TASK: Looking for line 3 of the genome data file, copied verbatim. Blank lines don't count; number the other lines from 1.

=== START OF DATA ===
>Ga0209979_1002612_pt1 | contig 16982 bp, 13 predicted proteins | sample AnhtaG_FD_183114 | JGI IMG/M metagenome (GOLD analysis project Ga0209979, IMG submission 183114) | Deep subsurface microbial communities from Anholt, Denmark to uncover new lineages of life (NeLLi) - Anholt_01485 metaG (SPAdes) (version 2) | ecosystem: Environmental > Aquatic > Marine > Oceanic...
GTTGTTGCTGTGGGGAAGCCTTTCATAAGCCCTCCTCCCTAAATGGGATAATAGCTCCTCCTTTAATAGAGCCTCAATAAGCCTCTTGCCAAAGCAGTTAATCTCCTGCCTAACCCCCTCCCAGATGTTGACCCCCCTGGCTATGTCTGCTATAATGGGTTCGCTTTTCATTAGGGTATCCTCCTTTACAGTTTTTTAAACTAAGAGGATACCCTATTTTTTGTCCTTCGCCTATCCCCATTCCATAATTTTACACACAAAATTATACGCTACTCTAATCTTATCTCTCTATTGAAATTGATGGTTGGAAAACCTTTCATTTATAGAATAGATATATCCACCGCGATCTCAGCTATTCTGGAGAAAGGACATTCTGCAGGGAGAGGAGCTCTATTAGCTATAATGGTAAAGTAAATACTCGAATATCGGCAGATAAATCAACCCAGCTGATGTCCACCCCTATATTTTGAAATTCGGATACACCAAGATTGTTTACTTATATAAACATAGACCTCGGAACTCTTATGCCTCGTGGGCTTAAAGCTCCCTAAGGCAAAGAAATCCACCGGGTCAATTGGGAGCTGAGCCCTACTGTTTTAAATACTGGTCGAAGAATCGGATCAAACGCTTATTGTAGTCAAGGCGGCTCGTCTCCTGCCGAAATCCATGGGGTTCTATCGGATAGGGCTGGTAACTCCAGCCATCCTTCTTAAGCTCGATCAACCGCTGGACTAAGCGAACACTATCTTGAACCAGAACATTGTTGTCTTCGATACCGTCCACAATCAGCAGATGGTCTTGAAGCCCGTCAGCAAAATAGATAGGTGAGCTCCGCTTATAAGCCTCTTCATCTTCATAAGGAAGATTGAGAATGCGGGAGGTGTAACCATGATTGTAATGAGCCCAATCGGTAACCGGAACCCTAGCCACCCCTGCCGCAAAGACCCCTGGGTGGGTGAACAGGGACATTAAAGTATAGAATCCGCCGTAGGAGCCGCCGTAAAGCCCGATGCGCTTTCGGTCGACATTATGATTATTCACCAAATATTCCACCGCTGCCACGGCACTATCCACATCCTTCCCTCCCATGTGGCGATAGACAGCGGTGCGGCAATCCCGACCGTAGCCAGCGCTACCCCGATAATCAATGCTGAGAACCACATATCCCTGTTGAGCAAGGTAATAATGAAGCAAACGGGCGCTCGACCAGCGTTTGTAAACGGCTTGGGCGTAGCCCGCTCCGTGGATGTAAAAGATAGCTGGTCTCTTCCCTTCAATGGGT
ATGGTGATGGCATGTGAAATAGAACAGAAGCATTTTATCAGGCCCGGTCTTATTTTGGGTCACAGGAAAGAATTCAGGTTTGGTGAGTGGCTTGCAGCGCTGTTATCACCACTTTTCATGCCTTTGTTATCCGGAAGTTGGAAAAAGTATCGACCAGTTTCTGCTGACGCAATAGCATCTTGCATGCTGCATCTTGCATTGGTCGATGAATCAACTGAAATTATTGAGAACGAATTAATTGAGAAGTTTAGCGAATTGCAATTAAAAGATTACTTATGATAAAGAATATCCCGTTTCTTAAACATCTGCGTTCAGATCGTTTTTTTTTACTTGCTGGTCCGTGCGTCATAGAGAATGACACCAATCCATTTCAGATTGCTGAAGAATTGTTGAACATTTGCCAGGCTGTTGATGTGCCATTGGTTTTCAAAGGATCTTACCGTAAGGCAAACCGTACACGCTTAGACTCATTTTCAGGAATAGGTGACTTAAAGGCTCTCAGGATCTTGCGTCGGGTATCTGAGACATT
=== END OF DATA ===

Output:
ATGGTGATGGCATGTGAAATAGAACAGAAGCATTTTATCAGGCCCGGTCTTATTTTGGGTCACAGGAAAGAATTCAGGTTTGGTGAGTGGCTTGCAGCGCTGTTATCACCACTTTTCATGCCTTTGTTATCCGGAAGTTGGAAAAAGTATCGACCAGTTTCTGCTGACGCAATAGCATCTTGCATGCTGCATCTTGCATTGGTCGATGAATCAACTGAAATTATTGAGAACGAATTAATTGAGAAGTTTAGCGAATTGCAATTAAAAGATTACTTATGATAAAGAATATCCCGTTTCTTAAACATCTGCGTTCAGATCGTTTTTTTTTACTTGCTGGTCCGTGCGTCATAGAGAATGACACCAATCCATTTCAGATTGCTGAAGAATTGTTGAACATTTGCCAGGCTGTTGATGTGCCATTGGTTTTCAAAGGATCTTACCGTAAGGCAAACCGTACACGCTTAGACTCATTTTCAGGAATAGGTGACTTAAAGGCTCTCAGGATCTTGCGTCGGGTATCTGAGACATT